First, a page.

Kitty Hawk and the Curse of the Yukon Gold by Iain Reading

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Several weeks ago I received a copy of the first “Kitty Hawk” mystery — Kitty Hawk and the Curse of the Yukon Gold. This is a start of a series geared for readers in the middle grades and up.

Here’s the overview from Amazon:

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This was a fun read, with interesting real-life pictures and a spunky heroine who is both brace and intelligent. It’s my favorite type of historical fiction, a novel where you learn as you read. This is book one in the series (currently at five installments) but you can read it as a stand alone. Kitty is a likable and memorable protagonist.

If I were to change one thing (and remember I’m old!), I found the print very dense. I would have preferred it on my kindle where I could make the print larger.

Thank you for my review copy! I could see this being used in classrooms — around grades 5/6.

Here’ a bit on Mr. Reading, author:

About the Author

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I Like Root Beer. When I was younger I fancied myself a bit of a Root Beer connoisseur, drinking my favourite brand (A&W, of course) from tall, narrow champagne flûtes and revelled in the sound of the ice cubes clinking against the side of the thin glass, creating a magical tinkling ambiance as I looked down my nose at all the other inferior Root Beer vintages. As I grew older and began to travel all across the globe I was naturally inclined to seek out the very best Root Beers that the world had to offer. Sadly, as I was to discover, Root Beer is very much a North-American thing and you can’t really find it anywhere else in the world. On the bright side, however, it turns out that the world is a pretty great place even without Root Beer. There are a million amazing things to see and as many more ways for all of us to see them, as our heroine and friend Kitty Hawk finds out in the course of her various adventures.

 

Review: THE AVIATOR’S WIFE by Melanie Benjamin

Every now and then I go through a phase where I read all I can on a certain subject. Back in the 1990’s I went through a “female aviator” phase. I read about Amelia Earhart. Then it was Beryl Markham. Then Anne Morrow Lindbergh. I became fascinated with Anne Lindbergh. I read all her diaries. I read biographies. I read her book “A Gift from the Sea”. I read her book of her journey to the “Orient” with Charles. I read her daughter’s Reeve’s memoir of life in the Lindbergh household. I found Anne Morrow Lindbergh incredibly inspiring. She was so smart yet so vulnerable. She was so brave yet lacked confidence. She was so totally human. I felt like we would have been friends. I wanted to write to her and tell her how much she inspired me to be a better person in my own life, but I figured Anne had spent a huge part of her life trying to escape all those adoring fans, she didn’t need another one bothering her in her twilight years. And then I read one day that she had passed away.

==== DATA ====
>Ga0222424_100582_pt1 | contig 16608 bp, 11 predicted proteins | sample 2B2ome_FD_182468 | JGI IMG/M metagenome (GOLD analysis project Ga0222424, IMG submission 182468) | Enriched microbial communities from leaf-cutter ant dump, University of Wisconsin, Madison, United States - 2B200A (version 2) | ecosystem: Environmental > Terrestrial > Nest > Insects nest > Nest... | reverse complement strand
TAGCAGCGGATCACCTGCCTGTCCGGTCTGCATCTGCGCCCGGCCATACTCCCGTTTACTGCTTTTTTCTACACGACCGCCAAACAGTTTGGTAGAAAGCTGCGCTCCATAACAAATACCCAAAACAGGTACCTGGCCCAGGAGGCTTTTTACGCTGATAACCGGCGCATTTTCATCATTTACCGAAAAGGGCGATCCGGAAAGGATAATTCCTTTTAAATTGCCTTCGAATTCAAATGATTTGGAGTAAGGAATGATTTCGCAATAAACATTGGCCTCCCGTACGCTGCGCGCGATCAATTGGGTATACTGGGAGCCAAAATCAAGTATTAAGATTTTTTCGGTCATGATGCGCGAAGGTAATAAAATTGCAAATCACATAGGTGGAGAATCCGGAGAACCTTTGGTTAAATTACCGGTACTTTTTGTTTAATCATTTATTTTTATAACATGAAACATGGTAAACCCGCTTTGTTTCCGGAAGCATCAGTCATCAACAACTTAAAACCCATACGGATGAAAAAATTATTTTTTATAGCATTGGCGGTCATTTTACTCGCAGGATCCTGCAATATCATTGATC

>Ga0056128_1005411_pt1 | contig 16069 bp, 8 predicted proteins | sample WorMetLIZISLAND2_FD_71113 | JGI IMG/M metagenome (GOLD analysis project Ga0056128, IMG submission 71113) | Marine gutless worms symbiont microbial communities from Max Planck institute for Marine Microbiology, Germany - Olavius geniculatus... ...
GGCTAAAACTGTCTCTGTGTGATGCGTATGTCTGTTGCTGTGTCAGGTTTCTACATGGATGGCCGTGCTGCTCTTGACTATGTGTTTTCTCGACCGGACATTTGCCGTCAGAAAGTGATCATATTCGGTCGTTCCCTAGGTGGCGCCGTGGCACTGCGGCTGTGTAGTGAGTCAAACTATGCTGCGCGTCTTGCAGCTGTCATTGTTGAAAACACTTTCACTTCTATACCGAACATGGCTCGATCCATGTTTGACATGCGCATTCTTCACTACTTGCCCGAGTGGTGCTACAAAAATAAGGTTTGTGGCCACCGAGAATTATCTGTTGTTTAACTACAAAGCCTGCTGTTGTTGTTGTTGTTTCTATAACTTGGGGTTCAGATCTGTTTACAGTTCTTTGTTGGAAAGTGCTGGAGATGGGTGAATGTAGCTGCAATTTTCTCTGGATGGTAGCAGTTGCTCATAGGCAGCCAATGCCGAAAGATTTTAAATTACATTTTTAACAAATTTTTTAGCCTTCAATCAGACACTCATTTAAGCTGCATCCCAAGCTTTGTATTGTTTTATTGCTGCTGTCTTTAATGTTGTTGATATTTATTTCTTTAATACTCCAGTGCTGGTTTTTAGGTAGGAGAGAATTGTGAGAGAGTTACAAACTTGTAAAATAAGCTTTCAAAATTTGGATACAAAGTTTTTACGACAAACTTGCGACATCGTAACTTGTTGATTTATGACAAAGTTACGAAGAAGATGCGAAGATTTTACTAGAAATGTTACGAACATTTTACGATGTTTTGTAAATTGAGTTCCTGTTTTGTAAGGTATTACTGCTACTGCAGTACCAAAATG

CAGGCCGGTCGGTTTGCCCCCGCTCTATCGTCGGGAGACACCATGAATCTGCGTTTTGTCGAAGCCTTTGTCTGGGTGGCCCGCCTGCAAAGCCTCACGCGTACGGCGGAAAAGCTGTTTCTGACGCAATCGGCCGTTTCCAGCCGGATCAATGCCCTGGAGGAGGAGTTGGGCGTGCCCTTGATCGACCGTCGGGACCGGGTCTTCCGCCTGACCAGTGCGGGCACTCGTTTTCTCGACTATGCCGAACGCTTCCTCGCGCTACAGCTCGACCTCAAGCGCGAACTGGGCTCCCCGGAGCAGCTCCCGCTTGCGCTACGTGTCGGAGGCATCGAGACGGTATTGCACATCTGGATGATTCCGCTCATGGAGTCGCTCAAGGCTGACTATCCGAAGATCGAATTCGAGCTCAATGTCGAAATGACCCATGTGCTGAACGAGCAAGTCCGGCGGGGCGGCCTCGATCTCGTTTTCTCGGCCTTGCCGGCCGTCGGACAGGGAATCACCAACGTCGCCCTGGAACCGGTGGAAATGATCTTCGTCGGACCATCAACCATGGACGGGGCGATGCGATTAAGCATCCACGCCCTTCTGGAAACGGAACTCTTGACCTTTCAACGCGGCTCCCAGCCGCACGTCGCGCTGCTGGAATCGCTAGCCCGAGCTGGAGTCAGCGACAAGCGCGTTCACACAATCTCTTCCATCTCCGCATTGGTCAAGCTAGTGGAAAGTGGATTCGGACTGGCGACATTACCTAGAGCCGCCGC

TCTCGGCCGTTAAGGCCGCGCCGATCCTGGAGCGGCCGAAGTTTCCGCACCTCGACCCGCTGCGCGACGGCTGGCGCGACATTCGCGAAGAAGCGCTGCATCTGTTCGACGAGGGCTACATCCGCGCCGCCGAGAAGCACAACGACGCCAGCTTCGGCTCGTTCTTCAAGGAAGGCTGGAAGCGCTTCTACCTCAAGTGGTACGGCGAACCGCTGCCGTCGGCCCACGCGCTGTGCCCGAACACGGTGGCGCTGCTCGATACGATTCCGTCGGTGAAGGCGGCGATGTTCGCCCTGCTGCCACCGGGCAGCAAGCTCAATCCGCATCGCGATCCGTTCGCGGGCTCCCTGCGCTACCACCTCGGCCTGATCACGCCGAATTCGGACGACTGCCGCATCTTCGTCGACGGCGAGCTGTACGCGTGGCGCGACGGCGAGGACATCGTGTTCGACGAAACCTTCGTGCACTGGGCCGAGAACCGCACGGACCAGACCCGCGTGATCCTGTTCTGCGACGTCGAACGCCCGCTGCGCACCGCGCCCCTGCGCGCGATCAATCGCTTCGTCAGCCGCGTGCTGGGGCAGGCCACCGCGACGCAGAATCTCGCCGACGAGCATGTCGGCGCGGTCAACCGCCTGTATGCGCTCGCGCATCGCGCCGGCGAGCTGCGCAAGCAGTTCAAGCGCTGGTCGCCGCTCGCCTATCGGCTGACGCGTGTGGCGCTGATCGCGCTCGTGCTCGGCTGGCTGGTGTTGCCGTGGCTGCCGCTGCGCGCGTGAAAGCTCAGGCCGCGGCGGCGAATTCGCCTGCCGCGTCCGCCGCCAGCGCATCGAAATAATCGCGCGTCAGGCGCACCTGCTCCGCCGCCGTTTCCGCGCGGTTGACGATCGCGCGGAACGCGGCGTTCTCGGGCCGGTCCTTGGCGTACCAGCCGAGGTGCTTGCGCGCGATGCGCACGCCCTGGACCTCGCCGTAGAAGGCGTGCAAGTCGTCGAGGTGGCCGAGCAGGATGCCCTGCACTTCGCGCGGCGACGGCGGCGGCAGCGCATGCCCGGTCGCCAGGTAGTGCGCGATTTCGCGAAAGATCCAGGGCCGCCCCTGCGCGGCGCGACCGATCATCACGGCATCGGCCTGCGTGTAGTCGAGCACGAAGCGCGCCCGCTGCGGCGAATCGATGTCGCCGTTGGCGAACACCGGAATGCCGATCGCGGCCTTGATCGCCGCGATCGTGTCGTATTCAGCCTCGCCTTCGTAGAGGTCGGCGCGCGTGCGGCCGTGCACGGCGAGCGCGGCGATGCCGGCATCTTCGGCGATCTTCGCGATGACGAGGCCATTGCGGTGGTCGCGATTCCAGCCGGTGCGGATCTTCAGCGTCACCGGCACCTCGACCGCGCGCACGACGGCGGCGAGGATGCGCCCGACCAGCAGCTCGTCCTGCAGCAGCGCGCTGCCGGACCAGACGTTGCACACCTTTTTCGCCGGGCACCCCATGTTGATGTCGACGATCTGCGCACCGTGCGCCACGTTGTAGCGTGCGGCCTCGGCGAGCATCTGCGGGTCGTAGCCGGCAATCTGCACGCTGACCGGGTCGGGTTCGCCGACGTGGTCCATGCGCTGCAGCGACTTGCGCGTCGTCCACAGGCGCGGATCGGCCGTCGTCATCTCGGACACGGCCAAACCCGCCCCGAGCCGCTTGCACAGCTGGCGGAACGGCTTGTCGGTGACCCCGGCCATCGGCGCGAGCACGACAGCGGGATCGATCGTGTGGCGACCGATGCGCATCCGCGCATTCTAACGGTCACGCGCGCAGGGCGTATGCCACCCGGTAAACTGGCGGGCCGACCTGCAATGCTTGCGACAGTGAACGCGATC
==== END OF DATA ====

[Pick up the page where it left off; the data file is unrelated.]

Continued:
Imagine my delight when I saw that Melanie Benjamin had written a fictionalized account based on Anne Morrow Lindbergh’s adult life. I felt incredibly lucky to get a copy through Net Galley – and I LOVED reading this book (NOTE: THE FOLLOWING MAY CONTAIN SPOILERS). Here was the Anne I had read about – shy and sensitive, brilliant and loving – along with her larger than life famous aviator husband Charles. I revisited their first meeting, their courtship, their marriage, their flights, and the birth of their children. I cried once again over the lost Lindbergh baby Charlie. I delighted in Anne’s ever-increasing brood of children. I became indignant at Charles for his unbending practicality, his emotional aloofness, his exacting need to always be correct. And I learned a few new things — Anne had taken a lover in later life. Charles had seven children out of wedlock. The family moved even more times than I realized. Both Anne and Charles were criticized for their ties to the Nazi party.

Melanie Benjamin has done a fabulous job in making Anne Morrow Lindbergh come to life. It is clear she has done her homework. I picture modern-day book groups criticizing Anne for her willingness to be number two to her husband, her choice to stand by him. I would say don’t judge Anne by today’s culture and standards. In the 1920’s and 30’s our society was very different. Anne was also raised as an ambassador’s daughter. A lot of choices were not her own. I did enjoy reading how Anne comes more into her own post WWII.

This book is destined to be one of my Best Reads for 2013! Thank you Ms. Benjamin for writing this story.

thanks Net Galley for my copy!